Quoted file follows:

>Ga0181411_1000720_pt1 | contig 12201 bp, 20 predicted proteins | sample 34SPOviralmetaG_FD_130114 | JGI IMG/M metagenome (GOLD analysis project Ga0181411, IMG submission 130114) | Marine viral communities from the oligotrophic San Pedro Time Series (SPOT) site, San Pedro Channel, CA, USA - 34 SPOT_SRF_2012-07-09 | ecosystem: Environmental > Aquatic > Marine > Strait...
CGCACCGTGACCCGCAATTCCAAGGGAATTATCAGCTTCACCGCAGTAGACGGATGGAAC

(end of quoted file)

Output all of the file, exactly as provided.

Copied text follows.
>Ga0181411_1000720_pt1 | contig 12201 bp, 20 predicted proteins | sample 34SPOviralmetaG_FD_130114 | JGI IMG/M metagenome (GOLD analysis project Ga0181411, IMG submission 130114) | Marine viral communities from the oligotrophic San Pedro Time Series (SPOT) site, San Pedro Channel, CA, USA - 34 SPOT_SRF_2012-07-09 | ecosystem: Environmental > Aquatic > Marine > Strait...
CGCACCGTGACCCGCAATTCCAAGGGAATTATCAGCTTCACCGCAGTAGACGGATGGAAC